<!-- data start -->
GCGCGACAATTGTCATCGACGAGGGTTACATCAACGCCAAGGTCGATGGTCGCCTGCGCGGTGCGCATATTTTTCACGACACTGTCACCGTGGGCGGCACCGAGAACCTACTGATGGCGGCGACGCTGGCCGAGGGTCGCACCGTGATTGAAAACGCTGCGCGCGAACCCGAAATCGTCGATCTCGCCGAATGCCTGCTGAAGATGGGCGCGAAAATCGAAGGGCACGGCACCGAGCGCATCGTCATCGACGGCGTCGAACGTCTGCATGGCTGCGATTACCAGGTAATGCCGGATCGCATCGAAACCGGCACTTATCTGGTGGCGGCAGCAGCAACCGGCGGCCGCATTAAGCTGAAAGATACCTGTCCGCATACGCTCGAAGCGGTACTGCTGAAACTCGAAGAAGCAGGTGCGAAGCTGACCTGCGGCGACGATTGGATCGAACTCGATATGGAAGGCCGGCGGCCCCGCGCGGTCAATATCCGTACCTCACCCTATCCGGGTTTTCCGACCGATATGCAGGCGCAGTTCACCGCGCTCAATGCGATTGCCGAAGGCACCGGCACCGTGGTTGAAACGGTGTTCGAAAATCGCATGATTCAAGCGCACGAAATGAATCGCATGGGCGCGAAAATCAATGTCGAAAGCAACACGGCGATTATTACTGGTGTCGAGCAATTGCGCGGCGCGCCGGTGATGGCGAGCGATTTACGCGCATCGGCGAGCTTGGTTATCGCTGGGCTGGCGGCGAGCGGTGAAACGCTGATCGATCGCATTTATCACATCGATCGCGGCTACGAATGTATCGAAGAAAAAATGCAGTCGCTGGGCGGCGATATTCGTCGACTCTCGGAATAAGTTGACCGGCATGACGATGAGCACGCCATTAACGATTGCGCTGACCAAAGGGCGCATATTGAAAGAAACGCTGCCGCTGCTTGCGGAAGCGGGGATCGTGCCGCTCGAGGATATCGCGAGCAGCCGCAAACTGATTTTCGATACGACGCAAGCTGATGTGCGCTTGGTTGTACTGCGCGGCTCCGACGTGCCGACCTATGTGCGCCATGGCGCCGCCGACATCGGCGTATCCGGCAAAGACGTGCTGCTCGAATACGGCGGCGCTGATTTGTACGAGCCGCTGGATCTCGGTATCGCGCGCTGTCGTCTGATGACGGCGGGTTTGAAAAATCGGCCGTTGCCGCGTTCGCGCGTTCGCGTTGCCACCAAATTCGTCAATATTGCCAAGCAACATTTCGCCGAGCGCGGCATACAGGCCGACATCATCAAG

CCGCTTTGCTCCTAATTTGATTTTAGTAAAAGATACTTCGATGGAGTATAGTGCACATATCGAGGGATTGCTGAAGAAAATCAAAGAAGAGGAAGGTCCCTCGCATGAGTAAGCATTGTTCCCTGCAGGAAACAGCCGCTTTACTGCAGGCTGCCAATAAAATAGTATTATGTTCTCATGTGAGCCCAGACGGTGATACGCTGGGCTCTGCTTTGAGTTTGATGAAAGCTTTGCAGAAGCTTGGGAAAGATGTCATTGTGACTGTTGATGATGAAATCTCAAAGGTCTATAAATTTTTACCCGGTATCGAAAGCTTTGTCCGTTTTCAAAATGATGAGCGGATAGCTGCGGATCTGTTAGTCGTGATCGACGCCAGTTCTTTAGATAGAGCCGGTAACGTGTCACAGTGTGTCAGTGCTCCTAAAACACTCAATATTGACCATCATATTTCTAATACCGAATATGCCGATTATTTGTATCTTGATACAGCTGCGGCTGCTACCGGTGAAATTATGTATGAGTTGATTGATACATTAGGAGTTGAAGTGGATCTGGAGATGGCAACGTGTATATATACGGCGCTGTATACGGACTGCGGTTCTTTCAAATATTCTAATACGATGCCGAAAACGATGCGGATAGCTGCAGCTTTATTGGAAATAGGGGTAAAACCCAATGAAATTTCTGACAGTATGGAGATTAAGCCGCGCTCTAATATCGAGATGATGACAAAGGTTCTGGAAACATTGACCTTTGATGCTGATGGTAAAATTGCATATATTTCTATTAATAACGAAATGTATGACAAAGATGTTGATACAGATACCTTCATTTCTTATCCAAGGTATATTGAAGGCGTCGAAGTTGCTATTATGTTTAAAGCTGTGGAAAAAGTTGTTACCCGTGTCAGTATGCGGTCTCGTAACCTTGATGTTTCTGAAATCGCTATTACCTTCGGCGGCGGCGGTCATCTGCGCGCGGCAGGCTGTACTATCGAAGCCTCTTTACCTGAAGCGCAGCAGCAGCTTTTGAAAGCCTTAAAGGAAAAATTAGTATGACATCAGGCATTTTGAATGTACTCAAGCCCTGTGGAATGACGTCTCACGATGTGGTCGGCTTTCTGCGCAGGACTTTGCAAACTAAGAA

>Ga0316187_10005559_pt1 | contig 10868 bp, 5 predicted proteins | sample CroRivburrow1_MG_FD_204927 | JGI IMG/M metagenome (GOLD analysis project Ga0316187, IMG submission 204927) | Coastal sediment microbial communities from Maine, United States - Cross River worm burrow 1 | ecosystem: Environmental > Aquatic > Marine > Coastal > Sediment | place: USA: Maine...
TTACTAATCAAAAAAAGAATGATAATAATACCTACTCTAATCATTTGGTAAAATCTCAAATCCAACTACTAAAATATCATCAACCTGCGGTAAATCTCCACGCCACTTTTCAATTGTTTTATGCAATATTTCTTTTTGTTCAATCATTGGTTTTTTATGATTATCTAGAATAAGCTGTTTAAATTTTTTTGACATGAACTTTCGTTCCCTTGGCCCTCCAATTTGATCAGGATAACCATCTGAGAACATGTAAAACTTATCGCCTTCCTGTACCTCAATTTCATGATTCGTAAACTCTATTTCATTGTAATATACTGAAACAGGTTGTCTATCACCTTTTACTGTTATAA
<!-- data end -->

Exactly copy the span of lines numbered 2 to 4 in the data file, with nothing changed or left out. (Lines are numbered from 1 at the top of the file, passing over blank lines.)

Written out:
CCGCTTTGCTCCTAATTTGATTTTAGTAAAAGATACTTCGATGGAGTATAGTGCACATATCGAGGGATTGCTGAAGAAAATCAAAGAAGAGGAAGGTCCCTCGCATGAGTAAGCATTGTTCCCTGCAGGAAACAGCCGCTTTACTGCAGGCTGCCAATAAAATAGTATTATGTTCTCATGTGAGCCCAGACGGTGATACGCTGGGCTCTGCTTTGAGTTTGATGAAAGCTTTGCAGAAGCTTGGGAAAGATGTCATTGTGACTGTTGATGATGAAATCTCAAAGGTCTATAAATTTTTACCCGGTATCGAAAGCTTTGTCCGTTTTCAAAATGATGAGCGGATAGCTGCGGATCTGTTAGTCGTGATCGACGCCAGTTCTTTAGATAGAGCCGGTAACGTGTCACAGTGTGTCAGTGCTCCTAAAACACTCAATATTGACCATCATATTTCTAATACCGAATATGCCGATTATTTGTATCTTGATACAGCTGCGGCTGCTACCGGTGAAATTATGTATGAGTTGATTGATACATTAGGAGTTGAAGTGGATCTGGAGATGGCAACGTGTATATATACGGCGCTGTATACGGACTGCGGTTCTTTCAAATATTCTAATACGATGCCGAAAACGATGCGGATAGCTGCAGCTTTATTGGAAATAGGGGTAAAACCCAATGAAATTTCTGACAGTATGGAGATTAAGCCGCGCTCTAATATCGAGATGATGACAAAGGTTCTGGAAACATTGACCTTTGATGCTGATGGTAAAATTGCATATATTTCTATTAATAACGAAATGTATGACAAAGATGTTGATACAGATACCTTCATTTCTTATCCAAGGTATATTGAAGGCGTCGAAGTTGCTATTATGTTTAAAGCTGTGGAAAAAGTTGTTACCCGTGTCAGTATGCGGTCTCGTAACCTTGATGTTTCTGAAATCGCTATTACCTTCGGCGGCGGCGGTCATCTGCGCGCGGCAGGCTGTACTATCGAAGCCTCTTTACCTGAAGCGCAGCAGCAGCTTTTGAAAGCCTTAAAGGAAAAATTAGTATGACATCAGGCATTTTGAATGTACTCAAGCCCTGTGGAATGACGTCTCACGATGTGGTCGGCTTTCTGCGCAGGACTTTGCAAACTAAGAA

>Ga0316187_10005559_pt1 | contig 10868 bp, 5 predicted proteins | sample CroRivburrow1_MG_FD_204927 | JGI IMG/M metagenome (GOLD analysis project Ga0316187, IMG submission 204927) | Coastal sediment microbial communities from Maine, United States - Cross River worm burrow 1 | ecosystem: Environmental > Aquatic > Marine > Coastal > Sediment | place: USA: Maine...
TTACTAATCAAAAAAAGAATGATAATAATACCTACTCTAATCATTTGGTAAAATCTCAAATCCAACTACTAAAATATCATCAACCTGCGGTAAATCTCCACGCCACTTTTCAATTGTTTTATGCAATATTTCTTTTTGTTCAATCATTGGTTTTTTATGATTATCTAGAATAAGCTGTTTAAATTTTTTTGACATGAACTTTCGTTCCCTTGGCCCTCCAATTTGATCAGGATAACCATCTGAGAACATGTAAAACTTATCGCCTTCCTGTACCTCAATTTCATGATTCGTAAACTCTATTTCATTGTAATATACTGAAACAGGTTGTCTATCACCTTTTACTGTTATAA